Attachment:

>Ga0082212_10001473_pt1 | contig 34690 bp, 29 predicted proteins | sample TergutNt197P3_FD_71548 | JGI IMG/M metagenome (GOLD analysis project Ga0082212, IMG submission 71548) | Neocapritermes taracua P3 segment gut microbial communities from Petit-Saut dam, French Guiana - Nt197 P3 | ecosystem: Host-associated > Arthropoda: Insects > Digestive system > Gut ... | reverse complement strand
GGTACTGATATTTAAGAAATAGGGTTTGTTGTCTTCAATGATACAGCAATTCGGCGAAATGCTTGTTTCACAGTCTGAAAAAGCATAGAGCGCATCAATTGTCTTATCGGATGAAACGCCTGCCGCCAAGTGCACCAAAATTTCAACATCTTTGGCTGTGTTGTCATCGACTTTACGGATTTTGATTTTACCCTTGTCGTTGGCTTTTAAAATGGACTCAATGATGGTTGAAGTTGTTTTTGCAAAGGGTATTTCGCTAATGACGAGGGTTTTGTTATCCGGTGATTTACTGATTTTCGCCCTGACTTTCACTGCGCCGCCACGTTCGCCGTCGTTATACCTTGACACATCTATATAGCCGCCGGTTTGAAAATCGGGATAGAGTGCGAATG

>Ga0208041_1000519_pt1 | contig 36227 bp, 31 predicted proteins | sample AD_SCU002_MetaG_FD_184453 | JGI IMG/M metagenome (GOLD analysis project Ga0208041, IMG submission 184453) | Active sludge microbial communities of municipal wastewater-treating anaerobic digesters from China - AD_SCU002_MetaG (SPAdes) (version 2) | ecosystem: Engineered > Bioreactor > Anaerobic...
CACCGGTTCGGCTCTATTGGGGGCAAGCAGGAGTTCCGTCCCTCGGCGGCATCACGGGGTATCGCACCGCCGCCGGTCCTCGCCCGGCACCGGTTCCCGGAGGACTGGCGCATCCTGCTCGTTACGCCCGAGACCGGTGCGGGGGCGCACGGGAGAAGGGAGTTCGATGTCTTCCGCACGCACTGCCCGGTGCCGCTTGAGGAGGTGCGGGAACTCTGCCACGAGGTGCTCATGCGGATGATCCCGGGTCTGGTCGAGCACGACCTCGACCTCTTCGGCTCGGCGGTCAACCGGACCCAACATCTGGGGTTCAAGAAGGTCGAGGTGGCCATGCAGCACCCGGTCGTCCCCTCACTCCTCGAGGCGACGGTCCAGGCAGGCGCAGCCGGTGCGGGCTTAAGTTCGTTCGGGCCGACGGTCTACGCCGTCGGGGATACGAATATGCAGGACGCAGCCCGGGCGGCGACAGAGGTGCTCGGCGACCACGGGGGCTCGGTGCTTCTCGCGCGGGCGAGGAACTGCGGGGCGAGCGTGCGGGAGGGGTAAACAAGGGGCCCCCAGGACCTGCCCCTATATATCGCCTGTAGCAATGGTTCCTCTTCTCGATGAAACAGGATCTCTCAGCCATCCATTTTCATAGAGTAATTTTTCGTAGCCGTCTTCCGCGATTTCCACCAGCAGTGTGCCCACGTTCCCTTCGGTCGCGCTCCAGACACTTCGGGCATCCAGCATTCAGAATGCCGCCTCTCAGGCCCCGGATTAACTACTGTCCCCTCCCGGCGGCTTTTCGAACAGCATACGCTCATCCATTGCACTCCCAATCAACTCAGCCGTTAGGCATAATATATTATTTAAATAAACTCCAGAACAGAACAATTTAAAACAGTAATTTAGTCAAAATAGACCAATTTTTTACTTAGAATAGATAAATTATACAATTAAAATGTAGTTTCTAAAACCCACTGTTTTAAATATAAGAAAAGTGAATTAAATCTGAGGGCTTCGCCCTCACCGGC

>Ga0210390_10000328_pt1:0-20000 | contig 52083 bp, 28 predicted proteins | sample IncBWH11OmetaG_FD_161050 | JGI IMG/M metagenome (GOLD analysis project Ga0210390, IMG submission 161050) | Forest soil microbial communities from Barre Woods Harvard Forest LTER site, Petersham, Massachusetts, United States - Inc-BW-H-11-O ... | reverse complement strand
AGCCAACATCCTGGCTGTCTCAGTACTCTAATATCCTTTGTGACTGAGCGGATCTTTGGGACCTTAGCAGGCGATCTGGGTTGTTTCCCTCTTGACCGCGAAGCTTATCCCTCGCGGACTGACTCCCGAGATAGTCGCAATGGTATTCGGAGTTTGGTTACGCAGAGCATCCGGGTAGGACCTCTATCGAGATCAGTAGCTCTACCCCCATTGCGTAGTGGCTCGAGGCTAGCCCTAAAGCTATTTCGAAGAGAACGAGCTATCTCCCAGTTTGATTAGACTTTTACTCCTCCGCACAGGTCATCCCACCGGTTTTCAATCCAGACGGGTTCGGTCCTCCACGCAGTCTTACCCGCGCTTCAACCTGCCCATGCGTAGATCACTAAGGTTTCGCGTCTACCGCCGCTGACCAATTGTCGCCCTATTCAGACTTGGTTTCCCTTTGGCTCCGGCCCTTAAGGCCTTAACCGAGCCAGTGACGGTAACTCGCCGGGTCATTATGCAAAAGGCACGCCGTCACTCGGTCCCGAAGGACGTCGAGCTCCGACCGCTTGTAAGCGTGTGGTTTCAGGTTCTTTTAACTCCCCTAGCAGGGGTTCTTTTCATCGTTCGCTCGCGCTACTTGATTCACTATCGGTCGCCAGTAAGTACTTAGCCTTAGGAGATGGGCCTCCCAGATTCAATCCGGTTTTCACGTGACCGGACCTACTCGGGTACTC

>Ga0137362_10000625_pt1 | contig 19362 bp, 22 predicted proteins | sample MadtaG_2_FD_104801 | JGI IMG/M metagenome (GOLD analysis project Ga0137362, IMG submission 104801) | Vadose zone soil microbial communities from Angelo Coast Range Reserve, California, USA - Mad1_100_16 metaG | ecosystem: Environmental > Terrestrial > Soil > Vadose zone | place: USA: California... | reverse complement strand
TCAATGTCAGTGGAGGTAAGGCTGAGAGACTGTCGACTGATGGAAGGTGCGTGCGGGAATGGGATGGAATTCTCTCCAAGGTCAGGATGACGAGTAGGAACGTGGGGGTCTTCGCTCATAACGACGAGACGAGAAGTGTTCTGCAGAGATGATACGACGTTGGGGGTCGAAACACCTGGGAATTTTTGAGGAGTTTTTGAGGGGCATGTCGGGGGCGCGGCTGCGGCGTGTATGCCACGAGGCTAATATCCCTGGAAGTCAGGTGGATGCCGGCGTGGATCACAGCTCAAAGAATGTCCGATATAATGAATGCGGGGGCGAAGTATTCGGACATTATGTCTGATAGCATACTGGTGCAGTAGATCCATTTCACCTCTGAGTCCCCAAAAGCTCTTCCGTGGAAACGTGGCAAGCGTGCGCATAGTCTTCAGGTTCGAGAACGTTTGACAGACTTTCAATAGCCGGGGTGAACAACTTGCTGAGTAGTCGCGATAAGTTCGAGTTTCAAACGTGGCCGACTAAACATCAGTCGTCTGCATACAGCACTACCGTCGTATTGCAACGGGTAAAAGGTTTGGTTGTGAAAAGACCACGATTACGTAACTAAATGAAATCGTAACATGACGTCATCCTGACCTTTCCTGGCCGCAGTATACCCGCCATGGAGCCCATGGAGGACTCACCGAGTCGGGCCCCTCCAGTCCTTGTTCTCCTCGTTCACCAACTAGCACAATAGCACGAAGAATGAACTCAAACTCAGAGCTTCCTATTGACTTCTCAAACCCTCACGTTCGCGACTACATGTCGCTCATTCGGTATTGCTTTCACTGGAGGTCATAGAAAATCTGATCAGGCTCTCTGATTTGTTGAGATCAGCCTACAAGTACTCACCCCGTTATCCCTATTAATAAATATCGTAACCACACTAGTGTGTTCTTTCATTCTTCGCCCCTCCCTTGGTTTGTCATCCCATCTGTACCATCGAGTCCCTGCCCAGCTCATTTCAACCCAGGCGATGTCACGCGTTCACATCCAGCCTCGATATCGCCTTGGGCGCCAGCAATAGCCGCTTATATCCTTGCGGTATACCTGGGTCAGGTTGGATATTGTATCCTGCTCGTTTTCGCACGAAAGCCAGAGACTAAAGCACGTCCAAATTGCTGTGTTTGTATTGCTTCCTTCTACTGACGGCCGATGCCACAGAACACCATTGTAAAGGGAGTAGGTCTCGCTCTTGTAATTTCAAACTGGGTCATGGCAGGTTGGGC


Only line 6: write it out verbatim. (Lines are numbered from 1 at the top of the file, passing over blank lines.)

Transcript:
AGCCAACATCCTGGCTGTCTCAGTACTCTAATATCCTTTGTGACTGAGCGGATCTTTGGGACCTTAGCAGGCGATCTGGGTTGTTTCCCTCTTGACCGCGAAGCTTATCCCTCGCGGACTGACTCCCGAGATAGTCGCAATGGTATTCGGAGTTTGGTTACGCAGAGCATCCGGGTAGGACCTCTATCGAGATCAGTAGCTCTACCCCCATTGCGTAGTGGCTCGAGGCTAGCCCTAAAGCTATTTCGAAGAGAACGAGCTATCTCCCAGTTTGATTAGACTTTTACTCCTCCGCACAGGTCATCCCACCGGTTTTCAATCCAGACGGGTTCGGTCCTCCACGCAGTCTTACCCGCGCTTCAACCTGCCCATGCGTAGATCACTAAGGTTTCGCGTCTACCGCCGCTGACCAATTGTCGCCCTATTCAGACTTGGTTTCCCTTTGGCTCCGGCCCTTAAGGCCTTAACCGAGCCAGTGACGGTAACTCGCCGGGTCATTATGCAAAAGGCACGCCGTCACTCGGTCCCGAAGGACGTCGAGCTCCGACCGCTTGTAAGCGTGTGGTTTCAGGTTCTTTTAACTCCCCTAGCAGGGGTTCTTTTCATCGTTCGCTCGCGCTACTTGATTCACTATCGGTCGCCAGTAAGTACTTAGCCTTAGGAGATGGGCCTCCCAGATTCAATCCGGTTTTCACGTGACCGGACCTACTCGGGTACTC